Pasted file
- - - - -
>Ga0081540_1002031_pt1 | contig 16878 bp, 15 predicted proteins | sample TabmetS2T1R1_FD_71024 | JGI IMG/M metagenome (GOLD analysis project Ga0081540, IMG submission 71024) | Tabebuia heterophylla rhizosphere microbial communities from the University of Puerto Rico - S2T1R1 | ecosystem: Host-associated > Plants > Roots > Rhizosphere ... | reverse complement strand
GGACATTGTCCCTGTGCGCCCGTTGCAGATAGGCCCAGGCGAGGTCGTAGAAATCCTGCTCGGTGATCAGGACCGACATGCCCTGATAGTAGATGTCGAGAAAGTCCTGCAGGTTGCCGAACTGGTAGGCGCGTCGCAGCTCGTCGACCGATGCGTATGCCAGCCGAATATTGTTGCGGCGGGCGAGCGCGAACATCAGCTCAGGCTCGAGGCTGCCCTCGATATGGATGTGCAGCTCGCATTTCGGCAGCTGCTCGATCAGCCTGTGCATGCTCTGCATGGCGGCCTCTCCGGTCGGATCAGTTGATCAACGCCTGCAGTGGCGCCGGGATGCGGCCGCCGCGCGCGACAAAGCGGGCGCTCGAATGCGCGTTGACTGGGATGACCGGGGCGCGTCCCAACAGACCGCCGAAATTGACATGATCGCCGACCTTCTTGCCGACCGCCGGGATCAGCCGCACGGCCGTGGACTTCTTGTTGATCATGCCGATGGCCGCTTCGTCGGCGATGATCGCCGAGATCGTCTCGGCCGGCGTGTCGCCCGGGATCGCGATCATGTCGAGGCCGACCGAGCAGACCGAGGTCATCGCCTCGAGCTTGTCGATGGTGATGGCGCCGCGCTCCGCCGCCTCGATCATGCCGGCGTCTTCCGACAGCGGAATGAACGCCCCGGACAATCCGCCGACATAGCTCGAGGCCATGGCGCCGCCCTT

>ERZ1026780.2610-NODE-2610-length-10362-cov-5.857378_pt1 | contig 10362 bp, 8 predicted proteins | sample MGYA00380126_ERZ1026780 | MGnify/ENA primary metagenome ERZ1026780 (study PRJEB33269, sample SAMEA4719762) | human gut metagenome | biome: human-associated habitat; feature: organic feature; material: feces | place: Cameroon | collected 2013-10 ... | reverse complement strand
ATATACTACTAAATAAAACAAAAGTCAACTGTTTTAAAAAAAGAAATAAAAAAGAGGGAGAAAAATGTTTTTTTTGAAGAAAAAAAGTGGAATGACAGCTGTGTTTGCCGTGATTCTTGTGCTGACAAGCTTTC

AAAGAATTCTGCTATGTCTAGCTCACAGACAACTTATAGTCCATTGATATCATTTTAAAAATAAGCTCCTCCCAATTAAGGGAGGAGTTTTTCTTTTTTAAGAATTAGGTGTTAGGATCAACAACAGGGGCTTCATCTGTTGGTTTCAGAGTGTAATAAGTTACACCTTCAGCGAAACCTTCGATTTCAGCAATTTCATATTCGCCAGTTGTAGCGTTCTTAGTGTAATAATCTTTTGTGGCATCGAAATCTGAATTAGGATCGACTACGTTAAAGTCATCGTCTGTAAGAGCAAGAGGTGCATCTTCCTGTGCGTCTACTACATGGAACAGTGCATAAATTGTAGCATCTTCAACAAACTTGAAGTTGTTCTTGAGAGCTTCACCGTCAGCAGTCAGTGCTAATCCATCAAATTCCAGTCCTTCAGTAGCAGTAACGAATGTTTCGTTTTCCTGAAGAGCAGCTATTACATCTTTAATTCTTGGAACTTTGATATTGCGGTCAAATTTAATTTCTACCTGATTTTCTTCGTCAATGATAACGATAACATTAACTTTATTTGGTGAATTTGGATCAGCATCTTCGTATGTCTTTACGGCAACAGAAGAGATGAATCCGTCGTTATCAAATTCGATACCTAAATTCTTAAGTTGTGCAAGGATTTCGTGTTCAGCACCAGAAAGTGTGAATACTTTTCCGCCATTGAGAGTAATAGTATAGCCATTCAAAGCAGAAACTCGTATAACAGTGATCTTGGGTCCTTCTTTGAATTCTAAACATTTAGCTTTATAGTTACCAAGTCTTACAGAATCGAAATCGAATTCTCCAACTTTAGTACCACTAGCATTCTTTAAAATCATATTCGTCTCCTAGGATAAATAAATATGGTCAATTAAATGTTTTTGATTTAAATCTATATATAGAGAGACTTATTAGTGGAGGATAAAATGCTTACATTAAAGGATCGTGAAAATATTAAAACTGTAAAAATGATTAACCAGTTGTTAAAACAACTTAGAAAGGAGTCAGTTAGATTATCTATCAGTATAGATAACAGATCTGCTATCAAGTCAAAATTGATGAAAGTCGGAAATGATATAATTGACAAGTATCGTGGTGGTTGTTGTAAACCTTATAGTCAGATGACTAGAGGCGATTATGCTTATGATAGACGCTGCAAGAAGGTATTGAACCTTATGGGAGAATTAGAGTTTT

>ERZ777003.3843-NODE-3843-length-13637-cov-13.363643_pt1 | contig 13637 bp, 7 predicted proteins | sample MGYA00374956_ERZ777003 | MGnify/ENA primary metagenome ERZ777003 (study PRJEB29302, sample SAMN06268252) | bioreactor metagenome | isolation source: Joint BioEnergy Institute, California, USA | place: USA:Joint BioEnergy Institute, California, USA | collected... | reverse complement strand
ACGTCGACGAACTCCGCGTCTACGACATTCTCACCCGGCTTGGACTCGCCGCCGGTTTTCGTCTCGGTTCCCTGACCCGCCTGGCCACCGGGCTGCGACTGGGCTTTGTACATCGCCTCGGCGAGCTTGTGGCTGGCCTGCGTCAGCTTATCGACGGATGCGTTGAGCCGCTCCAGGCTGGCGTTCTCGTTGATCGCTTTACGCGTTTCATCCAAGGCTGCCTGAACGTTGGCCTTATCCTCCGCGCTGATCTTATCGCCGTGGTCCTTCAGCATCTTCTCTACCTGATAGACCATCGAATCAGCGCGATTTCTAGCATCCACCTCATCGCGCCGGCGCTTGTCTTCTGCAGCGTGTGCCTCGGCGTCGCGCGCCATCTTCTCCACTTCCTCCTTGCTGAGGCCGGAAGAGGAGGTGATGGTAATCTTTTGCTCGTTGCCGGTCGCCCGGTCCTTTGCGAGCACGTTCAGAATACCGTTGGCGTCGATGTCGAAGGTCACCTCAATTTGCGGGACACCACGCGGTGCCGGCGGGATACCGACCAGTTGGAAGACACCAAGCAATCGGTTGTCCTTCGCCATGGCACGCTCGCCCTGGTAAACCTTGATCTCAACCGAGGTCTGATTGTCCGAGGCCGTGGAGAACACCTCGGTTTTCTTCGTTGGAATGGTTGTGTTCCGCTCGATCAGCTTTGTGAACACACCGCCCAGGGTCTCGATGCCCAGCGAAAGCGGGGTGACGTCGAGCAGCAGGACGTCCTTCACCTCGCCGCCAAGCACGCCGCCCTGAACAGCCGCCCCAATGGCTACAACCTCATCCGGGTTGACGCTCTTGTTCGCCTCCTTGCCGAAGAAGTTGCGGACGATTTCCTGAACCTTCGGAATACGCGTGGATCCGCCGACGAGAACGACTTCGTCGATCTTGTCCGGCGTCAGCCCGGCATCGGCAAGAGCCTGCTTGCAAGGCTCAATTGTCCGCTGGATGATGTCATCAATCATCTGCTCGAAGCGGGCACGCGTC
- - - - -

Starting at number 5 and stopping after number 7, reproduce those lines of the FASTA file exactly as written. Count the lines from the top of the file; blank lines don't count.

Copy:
AAAGAATTCTGCTATGTCTAGCTCACAGACAACTTATAGTCCATTGATATCATTTTAAAAATAAGCTCCTCCCAATTAAGGGAGGAGTTTTTCTTTTTTAAGAATTAGGTGTTAGGATCAACAACAGGGGCTTCATCTGTTGGTTTCAGAGTGTAATAAGTTACACCTTCAGCGAAACCTTCGATTTCAGCAATTTCATATTCGCCAGTTGTAGCGTTCTTAGTGTAATAATCTTTTGTGGCATCGAAATCTGAATTAGGATCGACTACGTTAAAGTCATCGTCTGTAAGAGCAAGAGGTGCATCTTCCTGTGCGTCTACTACATGGAACAGTGCATAAATTGTAGCATCTTCAACAAACTTGAAGTTGTTCTTGAGAGCTTCACCGTCAGCAGTCAGTGCTAATCCATCAAATTCCAGTCCTTCAGTAGCAGTAACGAATGTTTCGTTTTCCTGAAGAGCAGCTATTACATCTTTAATTCTTGGAACTTTGATATTGCGGTCAAATTTAATTTCTACCTGATTTTCTTCGTCAATGATAACGATAACATTAACTTTATTTGGTGAATTTGGATCAGCATCTTCGTATGTCTTTACGGCAACAGAAGAGATGAATCCGTCGTTATCAAATTCGATACCTAAATTCTTAAGTTGTGCAAGGATTTCGTGTTCAGCACCAGAAAGTGTGAATACTTTTCCGCCATTGAGAGTAATAGTATAGCCATTCAAAGCAGAAACTCGTATAACAGTGATCTTGGGTCCTTCTTTGAATTCTAAACATTTAGCTTTATAGTTACCAAGTCTTACAGAATCGAAATCGAATTCTCCAACTTTAGTACCACTAGCATTCTTTAAAATCATATTCGTCTCCTAGGATAAATAAATATGGTCAATTAAATGTTTTTGATTTAAATCTATATATAGAGAGACTTATTAGTGGAGGATAAAATGCTTACATTAAAGGATCGTGAAAATATTAAAACTGTAAAAATGATTAACCAGTTGTTAAAACAACTTAGAAAGGAGTCAGTTAGATTATCTATCAGTATAGATAACAGATCTGCTATCAAGTCAAAATTGATGAAAGTCGGAAATGATATAATTGACAAGTATCGTGGTGGTTGTTGTAAACCTTATAGTCAGATGACTAGAGGCGATTATGCTTATGATAGACGCTGCAAGAAGGTATTGAACCTTATGGGAGAATTAGAGTTTT

>ERZ777003.3843-NODE-3843-length-13637-cov-13.363643_pt1 | contig 13637 bp, 7 predicted proteins | sample MGYA00374956_ERZ777003 | MGnify/ENA primary metagenome ERZ777003 (study PRJEB29302, sample SAMN06268252) | bioreactor metagenome | isolation source: Joint BioEnergy Institute, California, USA | place: USA:Joint BioEnergy Institute, California, USA | collected... | reverse complement strand
ACGTCGACGAACTCCGCGTCTACGACATTCTCACCCGGCTTGGACTCGCCGCCGGTTTTCGTCTCGGTTCCCTGACCCGCCTGGCCACCGGGCTGCGACTGGGCTTTGTACATCGCCTCGGCGAGCTTGTGGCTGGCCTGCGTCAGCTTATCGACGGATGCGTTGAGCCGCTCCAGGCTGGCGTTCTCGTTGATCGCTTTACGCGTTTCATCCAAGGCTGCCTGAACGTTGGCCTTATCCTCCGCGCTGATCTTATCGCCGTGGTCCTTCAGCATCTTCTCTACCTGATAGACCATCGAATCAGCGCGATTTCTAGCATCCACCTCATCGCGCCGGCGCTTGTCTTCTGCAGCGTGTGCCTCGGCGTCGCGCGCCATCTTCTCCACTTCCTCCTTGCTGAGGCCGGAAGAGGAGGTGATGGTAATCTTTTGCTCGTTGCCGGTCGCCCGGTCCTTTGCGAGCACGTTCAGAATACCGTTGGCGTCGATGTCGAAGGTCACCTCAATTTGCGGGACACCACGCGGTGCCGGCGGGATACCGACCAGTTGGAAGACACCAAGCAATCGGTTGTCCTTCGCCATGGCACGCTCGCCCTGGTAAACCTTGATCTCAACCGAGGTCTGATTGTCCGAGGCCGTGGAGAACACCTCGGTTTTCTTCGTTGGAATGGTTGTGTTCCGCTCGATCAGCTTTGTGAACACACCGCCCAGGGTCTCGATGCCCAGCGAAAGCGGGGTGACGTCGAGCAGCAGGACGTCCTTCACCTCGCCGCCAAGCACGCCGCCCTGAACAGCCGCCCCAATGGCTACAACCTCATCCGGGTTGACGCTCTTGTTCGCCTCCTTGCCGAAGAAGTTGCGGACGATTTCCTGAACCTTCGGAATACGCGTGGATCCGCCGACGAGAACGACTTCGTCGATCTTGTCCGGCGTCAGCCCGGCATCGGCAAGAGCCTGCTTGCAAGGCTCAATTGTCCGCTGGATGATGTCATCAATCATCTGCTCGAAGCGGGCACGCGTC